Thursday, September 05, 2013

Tall Man Small Shadow

Many times I thought about writing a review for the book- “Tall Man small shadow”.  I have never written a book review before and to make the matter more complicated the book is written by my father.  Can any son write about his father objectively?  Will a son’s praise not be viewed as a natural way to express gratitude to his creator? Will a son’s criticism not be rated too harsh and an act to separate his identity from that of his father?
I had written a few lines about his book on some websites based on my preliminary reading of his manuscripts. I had read a few chapters of the edited version but had never read the final book until a few days back. Only now I feel I can write about the book. Here is what I felt:-
1.       The story is arranged in short chapters, with each chapter written from a different point of view. A single scene when viewed from different angles gives the reader a holistic view about the lives of book’s characters. However there are times when the reader is left slightly confused because of the multiple angles.
2.       The characters are intertwined by a series of coincidences in a very real-life setting. Whether these coincidences are fabricated or not, the reader is free to have his own interpretations.
3.       A few lines where I could not help but marvel at the simplicity of thoughts are-
a.      Perfection if pursued could dispense the need of God.
b.      If it is death, I am dying every moment. If it is life, I am living every moment.
c.       Mere talent may lead to frustration and pessimism.
d.      When he fails to understand, he philosophizes.
4.       The experience of reading this book is like reading many books in one. Many questions, many philosophies, many thoughts left just short of their conclusion. Sometimes entertaining, sometimes deliberating.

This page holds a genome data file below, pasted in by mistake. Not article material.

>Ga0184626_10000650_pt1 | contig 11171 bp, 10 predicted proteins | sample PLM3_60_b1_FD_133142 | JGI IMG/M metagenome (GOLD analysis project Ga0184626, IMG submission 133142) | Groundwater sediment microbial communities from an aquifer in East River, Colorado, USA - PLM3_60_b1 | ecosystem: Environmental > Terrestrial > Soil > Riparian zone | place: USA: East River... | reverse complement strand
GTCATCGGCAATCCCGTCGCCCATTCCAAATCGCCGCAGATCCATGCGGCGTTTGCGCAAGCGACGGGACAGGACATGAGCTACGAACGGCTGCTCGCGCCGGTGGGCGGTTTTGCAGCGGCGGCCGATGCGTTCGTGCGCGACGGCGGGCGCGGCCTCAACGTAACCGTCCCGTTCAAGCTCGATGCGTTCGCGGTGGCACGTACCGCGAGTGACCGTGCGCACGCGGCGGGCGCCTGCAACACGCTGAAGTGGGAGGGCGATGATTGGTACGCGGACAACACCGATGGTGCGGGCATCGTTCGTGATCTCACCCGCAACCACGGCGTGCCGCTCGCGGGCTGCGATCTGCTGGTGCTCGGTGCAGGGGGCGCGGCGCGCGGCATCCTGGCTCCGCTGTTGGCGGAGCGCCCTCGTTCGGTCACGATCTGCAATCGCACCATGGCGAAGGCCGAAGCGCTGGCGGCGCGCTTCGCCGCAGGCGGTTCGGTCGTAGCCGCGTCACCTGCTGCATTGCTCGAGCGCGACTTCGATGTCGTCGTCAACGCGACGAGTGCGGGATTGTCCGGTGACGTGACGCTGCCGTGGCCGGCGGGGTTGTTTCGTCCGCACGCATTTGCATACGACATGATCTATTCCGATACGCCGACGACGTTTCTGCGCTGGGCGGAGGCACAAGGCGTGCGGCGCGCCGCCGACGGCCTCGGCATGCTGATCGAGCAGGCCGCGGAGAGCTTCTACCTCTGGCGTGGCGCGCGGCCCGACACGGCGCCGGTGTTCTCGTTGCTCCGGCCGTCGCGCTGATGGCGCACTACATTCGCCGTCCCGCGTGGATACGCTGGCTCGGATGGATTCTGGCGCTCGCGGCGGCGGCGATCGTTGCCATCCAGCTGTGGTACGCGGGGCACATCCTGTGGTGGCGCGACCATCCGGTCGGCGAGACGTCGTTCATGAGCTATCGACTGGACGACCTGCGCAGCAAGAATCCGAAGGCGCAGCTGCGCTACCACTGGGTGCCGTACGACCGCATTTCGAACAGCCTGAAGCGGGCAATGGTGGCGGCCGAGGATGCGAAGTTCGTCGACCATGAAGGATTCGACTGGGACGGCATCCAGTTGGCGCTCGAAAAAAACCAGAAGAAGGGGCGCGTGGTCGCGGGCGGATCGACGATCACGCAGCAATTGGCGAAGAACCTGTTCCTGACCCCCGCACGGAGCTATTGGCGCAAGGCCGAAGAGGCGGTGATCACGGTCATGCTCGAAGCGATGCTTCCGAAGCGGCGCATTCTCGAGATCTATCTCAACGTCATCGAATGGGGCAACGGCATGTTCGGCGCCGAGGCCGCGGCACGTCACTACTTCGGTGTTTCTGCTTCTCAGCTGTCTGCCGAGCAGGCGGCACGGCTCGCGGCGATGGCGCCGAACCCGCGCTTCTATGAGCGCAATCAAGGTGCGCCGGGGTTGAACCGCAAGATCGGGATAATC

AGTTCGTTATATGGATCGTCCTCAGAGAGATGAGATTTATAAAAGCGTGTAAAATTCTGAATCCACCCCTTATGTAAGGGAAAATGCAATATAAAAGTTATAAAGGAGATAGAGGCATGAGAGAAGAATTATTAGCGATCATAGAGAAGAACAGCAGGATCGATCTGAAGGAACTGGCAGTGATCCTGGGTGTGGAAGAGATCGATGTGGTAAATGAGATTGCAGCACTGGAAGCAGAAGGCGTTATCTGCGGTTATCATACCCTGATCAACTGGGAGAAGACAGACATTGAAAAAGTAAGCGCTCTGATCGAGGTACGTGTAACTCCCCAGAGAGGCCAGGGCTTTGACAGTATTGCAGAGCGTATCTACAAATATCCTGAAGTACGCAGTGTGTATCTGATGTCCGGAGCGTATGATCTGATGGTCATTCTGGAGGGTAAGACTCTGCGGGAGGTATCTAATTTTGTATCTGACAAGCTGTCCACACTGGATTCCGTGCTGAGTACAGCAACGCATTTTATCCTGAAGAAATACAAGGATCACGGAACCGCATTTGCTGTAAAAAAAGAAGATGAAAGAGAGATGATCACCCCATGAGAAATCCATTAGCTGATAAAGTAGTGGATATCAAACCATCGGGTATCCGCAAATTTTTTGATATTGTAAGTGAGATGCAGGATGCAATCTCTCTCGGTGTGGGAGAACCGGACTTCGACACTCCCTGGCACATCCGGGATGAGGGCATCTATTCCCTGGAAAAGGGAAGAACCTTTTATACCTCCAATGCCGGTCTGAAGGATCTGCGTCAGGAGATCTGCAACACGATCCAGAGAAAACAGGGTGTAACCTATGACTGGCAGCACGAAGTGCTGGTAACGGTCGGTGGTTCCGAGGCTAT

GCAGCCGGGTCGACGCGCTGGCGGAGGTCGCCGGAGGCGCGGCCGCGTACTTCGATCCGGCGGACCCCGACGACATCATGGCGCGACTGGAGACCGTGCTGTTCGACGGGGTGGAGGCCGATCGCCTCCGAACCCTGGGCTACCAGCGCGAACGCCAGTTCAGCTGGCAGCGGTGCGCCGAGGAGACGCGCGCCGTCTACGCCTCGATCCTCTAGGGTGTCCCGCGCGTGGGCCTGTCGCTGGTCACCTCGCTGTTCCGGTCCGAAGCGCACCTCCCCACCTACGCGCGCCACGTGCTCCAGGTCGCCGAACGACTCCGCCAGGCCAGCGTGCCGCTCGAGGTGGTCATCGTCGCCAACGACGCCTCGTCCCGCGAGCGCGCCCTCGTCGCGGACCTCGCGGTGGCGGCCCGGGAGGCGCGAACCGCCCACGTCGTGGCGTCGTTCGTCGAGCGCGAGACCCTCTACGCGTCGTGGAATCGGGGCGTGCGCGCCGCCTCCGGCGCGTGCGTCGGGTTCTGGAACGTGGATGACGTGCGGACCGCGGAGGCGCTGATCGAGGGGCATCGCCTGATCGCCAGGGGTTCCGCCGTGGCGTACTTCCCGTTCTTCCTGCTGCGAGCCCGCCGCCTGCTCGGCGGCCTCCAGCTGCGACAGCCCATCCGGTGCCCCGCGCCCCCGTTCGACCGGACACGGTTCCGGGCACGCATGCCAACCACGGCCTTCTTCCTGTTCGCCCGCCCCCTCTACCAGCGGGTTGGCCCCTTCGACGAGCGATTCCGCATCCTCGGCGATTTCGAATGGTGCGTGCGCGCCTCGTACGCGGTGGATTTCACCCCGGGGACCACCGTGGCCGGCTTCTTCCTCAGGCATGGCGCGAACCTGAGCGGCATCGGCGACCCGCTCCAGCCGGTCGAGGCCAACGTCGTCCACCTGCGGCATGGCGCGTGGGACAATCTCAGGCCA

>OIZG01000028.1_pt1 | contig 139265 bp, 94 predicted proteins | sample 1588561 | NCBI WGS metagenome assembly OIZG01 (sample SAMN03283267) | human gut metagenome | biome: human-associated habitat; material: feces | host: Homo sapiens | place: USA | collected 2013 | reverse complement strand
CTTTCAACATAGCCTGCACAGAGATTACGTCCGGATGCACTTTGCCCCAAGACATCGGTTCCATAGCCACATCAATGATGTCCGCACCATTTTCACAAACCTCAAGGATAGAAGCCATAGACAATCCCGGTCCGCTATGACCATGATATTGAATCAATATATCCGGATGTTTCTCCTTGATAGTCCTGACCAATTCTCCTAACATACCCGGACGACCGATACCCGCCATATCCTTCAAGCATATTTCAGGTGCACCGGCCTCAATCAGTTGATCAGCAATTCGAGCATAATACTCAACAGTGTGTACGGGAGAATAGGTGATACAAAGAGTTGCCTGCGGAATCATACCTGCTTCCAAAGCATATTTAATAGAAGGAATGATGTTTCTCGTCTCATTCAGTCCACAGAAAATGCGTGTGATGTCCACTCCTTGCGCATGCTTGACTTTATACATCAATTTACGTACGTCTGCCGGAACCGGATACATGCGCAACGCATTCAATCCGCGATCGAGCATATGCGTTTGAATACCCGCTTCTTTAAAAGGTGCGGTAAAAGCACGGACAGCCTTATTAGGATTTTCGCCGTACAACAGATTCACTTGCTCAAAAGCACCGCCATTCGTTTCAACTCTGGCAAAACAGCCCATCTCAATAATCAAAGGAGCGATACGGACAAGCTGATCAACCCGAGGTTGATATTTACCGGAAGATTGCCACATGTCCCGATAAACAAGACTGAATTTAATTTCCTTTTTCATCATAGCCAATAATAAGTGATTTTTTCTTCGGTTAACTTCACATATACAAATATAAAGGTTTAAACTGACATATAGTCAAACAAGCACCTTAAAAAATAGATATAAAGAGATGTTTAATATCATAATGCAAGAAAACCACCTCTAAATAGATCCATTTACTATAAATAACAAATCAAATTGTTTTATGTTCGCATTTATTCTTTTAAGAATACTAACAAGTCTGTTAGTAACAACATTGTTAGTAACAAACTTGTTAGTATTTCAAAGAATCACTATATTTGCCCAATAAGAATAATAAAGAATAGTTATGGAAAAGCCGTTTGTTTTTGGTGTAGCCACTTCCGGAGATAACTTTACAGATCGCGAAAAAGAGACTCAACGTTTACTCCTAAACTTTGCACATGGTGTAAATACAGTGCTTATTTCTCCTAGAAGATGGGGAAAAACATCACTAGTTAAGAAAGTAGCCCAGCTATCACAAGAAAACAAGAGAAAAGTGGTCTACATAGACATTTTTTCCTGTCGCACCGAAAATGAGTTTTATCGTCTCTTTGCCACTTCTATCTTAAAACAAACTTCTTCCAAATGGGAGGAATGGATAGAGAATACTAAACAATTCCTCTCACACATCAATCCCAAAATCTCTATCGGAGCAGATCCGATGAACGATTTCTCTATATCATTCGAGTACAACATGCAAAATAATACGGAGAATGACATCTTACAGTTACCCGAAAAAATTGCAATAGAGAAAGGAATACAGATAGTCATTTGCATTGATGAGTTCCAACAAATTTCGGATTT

Reading his first book, I could feel that he has many more books in him and perhaps many more philosophies.
 I believe in the saying-“An author should be judged by his best lines.”

 And I know, his best is yet to come.

Monday, August 05, 2013

Love, Poetry and Prose

Some people love only when they are sure that they would be loved back. Is this love selfish? Is it impure? Can love be impure in any case? No one knows about it; everyone talks about it. Especially all these clich├ęs- sonnets. Are there even enough words to contain the enormity of love?
Was Pablo Neruda as fierce a lover as a poet?  Did his woman feel the same pain, ecstasy, fear and longing as we do when we read one of his poems? Who is to say that he was not an erotic lover, not even a romantic but a simpleton and his poems were only a catharsis of his lonely heart?
Can a heart that has never loved, feel the longing for a comforting caress of the lover?  Yes, through poems, I suppose.
But what is the real feeling that is felt when two people are actually in love? Do they feel any different from- Tonight I can write the saddest lines-? What do they feel? How do they feel? If it is any different from poetry can it be penned down?
‘Avoid writing love poems’- A poet has himself advised. Are poets even the right species to seek advice on a phenomenon like love? Half of them are divorcees and other half bachelors. This decision of love cannot be influenced by such unsettled men.
Some might say poetry although marginalizes yet glorifies love. Poetry seduces words together to simplify love. It makes more people fall in love by its rhyme and helps them to forget their everyday prose. Poem is an expression of love to help the common man understand how he feels. I find this argument baseless.
Can poetry describe that penultimate moment; the one just before- two lovers depart. The moment that you desperately want to prolong even if amounts to selling a part of your soul to buy another second. Can poetry justify the act of sacrificing your best for the whim of your lover?
Poetry cannot even tell for sure whether the tension that two lovers feel in their first embrace is like ebbs and flows or more like waxing and wane. Only prose can dare where poetry ends. Prose is what poetry claims to be.
Think, whether the first word that every writer wrote to express something that could no longer be contained inside him- was it intended for a poem or a prose? And what if the first words of all poems put together form a prose and not poetry. If ‘l love you’ is a poem; I, You and Love in between, is a prose.
Love- it has to felt up your spine and out of your brain. Love should better be left alone, to be expressed through prose.